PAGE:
Owner-operator expenses that are not deductible

As much as there are allowable deductibles, you should also be aware of non-deductibles. These are expenses including:
  • Home phone lines
  • Everyday clothing
  • Interest paid on personal loans
  • Deadhead miles
  • Downtime expenses
  • Commuting costs
  • Personal vacations and recreation
  • Reimbursed expenses by an employer
  • Penalties and fines
It’s best to consult a professional to know what expenses on your list can’t be legitimately applied as a deductible. This will also save you from any legal problems with the tax bureau.

New tax laws for truck drivers

Owner-operators must stay in the know of the latest tax laws to avoid penalties and maximize potential deductions.
So far, here are some of the latest regulations that affect the trucking industry:

New rules and limitations for depreciation

Under the Tax Cuts and Job Act (TCJA), qualified asset purchases from Sept. 27, 2017, to December 31, 2022, can be expensed by 100%. This will be slowly phased out by 20% per year until it expires on January 1, 2027.

IRS increases standard mileage rate by 3 cents for 2023

Starting January 1, 2023, the standard mileage rate for operating vehicles for business is 65.5 cents per mile. This is 3 cents higher than the mid-year increase in 2022. Take note that leased vehicles must use the standard mileage rate throughout the lease duration. 

Tax home requirement for per diem deductions

For business owners to qualify for per diem deductions, they must have a ‘tax home’, according to the IRS. The revenue agency set specific requirements about this on their IRS Publication 463.

Tips for filing truck driver taxes

Filing your taxes as an owner-operator doesn’t have to be mind-racking. Below, we listed a few tips and tricks to help you get through the tax season with ease:

1. Track your expenditures all year round

Slacking on your record-keeping will hit you hard come tax season. Your records will be messy, and you’re at risk of having return discrepancies.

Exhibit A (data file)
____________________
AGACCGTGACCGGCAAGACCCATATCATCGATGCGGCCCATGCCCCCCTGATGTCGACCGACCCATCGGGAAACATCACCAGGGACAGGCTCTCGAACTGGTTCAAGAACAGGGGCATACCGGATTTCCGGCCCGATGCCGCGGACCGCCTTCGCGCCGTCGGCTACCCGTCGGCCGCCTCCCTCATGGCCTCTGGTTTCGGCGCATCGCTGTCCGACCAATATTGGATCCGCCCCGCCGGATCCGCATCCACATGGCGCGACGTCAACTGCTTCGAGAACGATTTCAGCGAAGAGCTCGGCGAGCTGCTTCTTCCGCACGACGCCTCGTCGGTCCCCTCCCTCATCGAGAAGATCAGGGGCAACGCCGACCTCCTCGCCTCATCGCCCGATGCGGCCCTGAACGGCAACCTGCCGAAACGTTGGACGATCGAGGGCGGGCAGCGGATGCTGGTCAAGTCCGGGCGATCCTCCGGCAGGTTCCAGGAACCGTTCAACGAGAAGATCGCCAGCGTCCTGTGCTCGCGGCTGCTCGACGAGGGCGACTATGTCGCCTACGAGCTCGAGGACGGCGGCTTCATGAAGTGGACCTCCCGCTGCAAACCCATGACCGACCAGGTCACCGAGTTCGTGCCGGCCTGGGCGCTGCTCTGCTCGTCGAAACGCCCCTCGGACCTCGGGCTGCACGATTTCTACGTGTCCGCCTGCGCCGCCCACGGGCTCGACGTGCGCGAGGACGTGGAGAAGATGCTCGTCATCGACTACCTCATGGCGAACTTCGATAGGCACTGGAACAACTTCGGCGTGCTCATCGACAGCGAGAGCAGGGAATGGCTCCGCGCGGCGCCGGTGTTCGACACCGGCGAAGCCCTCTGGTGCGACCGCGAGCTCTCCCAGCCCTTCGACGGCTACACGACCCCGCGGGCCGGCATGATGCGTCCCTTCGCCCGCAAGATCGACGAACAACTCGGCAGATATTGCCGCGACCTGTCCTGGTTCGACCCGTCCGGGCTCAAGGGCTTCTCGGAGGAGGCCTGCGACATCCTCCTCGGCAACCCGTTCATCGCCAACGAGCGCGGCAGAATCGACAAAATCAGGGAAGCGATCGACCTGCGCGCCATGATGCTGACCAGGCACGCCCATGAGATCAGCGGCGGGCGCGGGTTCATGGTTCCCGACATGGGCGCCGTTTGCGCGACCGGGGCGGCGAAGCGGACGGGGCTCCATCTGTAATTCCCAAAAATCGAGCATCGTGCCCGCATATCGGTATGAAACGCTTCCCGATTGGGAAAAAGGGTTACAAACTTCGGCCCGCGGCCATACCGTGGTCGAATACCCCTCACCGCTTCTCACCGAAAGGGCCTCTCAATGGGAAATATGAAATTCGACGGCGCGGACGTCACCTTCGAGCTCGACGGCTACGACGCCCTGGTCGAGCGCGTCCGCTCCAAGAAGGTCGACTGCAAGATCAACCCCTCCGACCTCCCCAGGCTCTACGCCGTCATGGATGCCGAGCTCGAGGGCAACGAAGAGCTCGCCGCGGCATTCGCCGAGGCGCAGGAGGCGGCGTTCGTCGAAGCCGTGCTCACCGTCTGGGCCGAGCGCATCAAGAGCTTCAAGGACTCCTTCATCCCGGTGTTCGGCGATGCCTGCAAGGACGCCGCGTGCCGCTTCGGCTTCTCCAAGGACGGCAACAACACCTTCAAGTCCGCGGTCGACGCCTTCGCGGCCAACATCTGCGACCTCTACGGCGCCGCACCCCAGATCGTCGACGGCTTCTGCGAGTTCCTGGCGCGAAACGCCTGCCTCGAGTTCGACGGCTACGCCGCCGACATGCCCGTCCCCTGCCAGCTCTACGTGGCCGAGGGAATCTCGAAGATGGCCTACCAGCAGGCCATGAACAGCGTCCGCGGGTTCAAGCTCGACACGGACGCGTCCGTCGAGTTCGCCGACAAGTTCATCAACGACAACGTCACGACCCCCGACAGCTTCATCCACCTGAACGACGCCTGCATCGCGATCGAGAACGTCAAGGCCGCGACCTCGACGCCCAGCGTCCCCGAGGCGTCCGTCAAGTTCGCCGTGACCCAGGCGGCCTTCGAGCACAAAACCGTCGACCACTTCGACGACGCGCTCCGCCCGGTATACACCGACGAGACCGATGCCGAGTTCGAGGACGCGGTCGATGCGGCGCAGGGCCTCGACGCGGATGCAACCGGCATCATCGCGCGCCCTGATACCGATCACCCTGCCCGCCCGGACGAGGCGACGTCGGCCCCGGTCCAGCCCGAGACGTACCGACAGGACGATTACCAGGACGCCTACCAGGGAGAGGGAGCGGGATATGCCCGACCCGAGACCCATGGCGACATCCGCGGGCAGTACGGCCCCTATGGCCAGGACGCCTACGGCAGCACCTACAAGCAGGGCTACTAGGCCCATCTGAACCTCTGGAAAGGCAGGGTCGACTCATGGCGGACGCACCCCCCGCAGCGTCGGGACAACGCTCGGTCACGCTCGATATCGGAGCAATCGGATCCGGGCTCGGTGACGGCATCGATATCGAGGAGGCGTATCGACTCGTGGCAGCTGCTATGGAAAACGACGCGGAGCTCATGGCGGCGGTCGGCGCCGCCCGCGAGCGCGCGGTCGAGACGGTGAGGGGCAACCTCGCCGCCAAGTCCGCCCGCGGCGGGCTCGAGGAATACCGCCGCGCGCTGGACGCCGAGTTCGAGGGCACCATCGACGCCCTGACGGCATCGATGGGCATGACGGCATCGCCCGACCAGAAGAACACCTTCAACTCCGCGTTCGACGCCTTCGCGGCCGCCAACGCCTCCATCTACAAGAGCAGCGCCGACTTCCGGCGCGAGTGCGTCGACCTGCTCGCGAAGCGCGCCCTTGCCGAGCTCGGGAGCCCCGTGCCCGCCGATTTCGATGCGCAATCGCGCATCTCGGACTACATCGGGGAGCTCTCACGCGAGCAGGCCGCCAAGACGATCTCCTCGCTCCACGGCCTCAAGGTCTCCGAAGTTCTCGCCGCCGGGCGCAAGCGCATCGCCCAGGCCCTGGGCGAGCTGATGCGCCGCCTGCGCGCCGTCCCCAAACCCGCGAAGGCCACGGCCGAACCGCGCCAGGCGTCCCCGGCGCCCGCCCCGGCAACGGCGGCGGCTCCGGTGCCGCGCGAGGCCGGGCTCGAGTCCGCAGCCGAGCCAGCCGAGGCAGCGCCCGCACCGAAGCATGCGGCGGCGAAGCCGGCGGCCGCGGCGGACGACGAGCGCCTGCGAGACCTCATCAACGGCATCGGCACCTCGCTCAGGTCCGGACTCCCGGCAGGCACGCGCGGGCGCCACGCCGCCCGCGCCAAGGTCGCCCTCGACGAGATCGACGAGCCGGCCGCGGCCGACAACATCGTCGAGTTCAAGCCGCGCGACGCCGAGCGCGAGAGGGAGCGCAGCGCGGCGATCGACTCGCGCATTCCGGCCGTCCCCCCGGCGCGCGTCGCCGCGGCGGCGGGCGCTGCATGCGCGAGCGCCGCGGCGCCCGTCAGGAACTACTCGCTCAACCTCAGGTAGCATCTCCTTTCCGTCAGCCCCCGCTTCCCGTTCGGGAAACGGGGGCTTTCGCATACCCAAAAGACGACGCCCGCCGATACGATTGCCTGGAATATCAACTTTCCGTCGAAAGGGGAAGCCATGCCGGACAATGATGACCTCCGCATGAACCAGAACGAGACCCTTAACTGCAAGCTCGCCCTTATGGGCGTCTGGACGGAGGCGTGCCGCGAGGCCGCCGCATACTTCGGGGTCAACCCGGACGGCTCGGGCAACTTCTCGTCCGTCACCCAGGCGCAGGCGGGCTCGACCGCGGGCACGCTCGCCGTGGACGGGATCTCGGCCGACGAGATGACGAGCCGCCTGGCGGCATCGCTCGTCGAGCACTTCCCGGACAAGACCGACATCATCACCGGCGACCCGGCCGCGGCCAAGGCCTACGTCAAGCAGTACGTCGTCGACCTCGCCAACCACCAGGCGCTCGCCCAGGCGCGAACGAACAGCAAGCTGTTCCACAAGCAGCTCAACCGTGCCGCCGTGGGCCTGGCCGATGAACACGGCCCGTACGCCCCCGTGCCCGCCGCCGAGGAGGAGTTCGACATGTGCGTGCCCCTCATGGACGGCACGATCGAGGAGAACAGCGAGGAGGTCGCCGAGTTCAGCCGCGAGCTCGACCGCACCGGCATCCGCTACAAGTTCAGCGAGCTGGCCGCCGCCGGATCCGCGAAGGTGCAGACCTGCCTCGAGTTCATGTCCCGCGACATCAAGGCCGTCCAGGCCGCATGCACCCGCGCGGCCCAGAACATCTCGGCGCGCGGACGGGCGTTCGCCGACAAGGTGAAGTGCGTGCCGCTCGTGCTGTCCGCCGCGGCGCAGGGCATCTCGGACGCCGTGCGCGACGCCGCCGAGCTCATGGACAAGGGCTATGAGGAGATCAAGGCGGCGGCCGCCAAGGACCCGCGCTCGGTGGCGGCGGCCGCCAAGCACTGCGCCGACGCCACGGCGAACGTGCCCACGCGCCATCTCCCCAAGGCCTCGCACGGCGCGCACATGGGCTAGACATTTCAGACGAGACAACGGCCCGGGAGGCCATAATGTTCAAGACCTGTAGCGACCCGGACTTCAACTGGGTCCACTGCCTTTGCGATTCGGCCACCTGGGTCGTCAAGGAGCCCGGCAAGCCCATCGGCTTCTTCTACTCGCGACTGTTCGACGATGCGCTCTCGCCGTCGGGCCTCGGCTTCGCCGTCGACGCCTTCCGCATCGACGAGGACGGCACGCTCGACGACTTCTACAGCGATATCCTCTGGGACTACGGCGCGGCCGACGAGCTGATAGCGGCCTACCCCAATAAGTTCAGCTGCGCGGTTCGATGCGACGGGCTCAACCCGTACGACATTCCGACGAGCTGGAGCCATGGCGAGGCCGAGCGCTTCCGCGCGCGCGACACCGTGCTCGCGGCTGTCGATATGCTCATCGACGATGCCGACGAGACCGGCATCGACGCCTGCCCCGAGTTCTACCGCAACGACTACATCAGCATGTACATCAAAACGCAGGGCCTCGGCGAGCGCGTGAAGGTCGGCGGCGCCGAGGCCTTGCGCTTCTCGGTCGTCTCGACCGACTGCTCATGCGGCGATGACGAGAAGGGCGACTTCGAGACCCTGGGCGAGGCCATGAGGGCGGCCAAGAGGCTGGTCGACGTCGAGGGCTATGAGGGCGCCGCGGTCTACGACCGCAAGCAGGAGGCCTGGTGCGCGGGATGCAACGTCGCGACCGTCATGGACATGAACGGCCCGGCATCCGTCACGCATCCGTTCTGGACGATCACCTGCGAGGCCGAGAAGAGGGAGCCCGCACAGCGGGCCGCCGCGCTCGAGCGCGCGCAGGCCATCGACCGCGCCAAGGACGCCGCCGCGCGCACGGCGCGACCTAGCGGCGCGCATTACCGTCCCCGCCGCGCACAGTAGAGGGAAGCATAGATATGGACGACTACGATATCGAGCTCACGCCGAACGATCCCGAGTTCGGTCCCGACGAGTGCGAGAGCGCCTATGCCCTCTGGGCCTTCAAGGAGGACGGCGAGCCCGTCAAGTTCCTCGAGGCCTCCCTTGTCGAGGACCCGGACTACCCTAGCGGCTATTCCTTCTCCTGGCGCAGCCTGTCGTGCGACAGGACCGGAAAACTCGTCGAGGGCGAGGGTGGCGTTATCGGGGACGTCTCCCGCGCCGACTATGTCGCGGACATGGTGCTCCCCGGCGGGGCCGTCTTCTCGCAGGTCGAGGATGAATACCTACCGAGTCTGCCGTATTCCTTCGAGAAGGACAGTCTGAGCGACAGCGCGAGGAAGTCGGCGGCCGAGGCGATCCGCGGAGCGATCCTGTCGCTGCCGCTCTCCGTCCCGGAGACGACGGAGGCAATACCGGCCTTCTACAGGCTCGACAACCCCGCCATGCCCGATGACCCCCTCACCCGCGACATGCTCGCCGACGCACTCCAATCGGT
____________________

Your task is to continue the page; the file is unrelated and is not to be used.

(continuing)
Instead, you can use trucking software to streamline your records and avoid missing receipts or important documents.
If possible, log all expenses and income as they come. Remember that mental notes are only as good as your short-term memory. So once an expenditure occurs, sit down, open the books, and jot them down.

2. Use the correct forms

Many owner-operators, especially newbies, get lost in a pile of IRS forms. Remember that there’s always a corresponding form for all types of income, expenses, and other deductions.
The good thing is that the IRS has a complete guide on forms, instructions, and publications. You can check which form you need to file and how you should fill it out.

3. File as early as possible

Waiting until the last filing date on April 15 won’t give you enough time for potential changes and delays.
Make sure you start tax preparations early for easier and hassle-free filing. This will also prevent confusion due to cramming.
For simple tax returns, e-file them and set a direct deposit with the IRS. Meanwhile, those with complicated filings must start weeks early to ensure that there will be no discrepancies on the return.

4. Know the new rules

Tax rules and regulations are ever-changing, so always stay in the loop with IRS publications and notices. This will save you from penalties, delays, and excessive tax payments.
Specifically, you’d want to stay updated on rules regarding tax credits and deductions. This will help you save money on your trucking business.

5. Work with an expert

Here’s the good news: you don’t have to go through tax filing alone. You can easily get the help you need by hiring bookkeepers, accountants, and other specialists.
While their services cost a fee, it’s just a small thing compared to the convenience and peace of mind you’ll get.

Hire a reliable truck accounting service today!

Do you want to avoid IRS penalties or overpayments? Our truck accounting service is the solution! With us, you’ll get a complete team for all your accounting, invoicing, and billing needs.
Our specialists will provide accurate tax preparation and reconciliation and real-time P&L reports. You can drive and deliver your loads without worrying about your finances.
Also, you’ll have access to all your receipts and documents anytime and anywhere through our digital portal. The only thing you have to do is review and deliver your financial statements to your CPA at the end of the year.
If you’re tired of stressful tax filing, contact Factoring Express today. Let our accounting experts get your finances in order!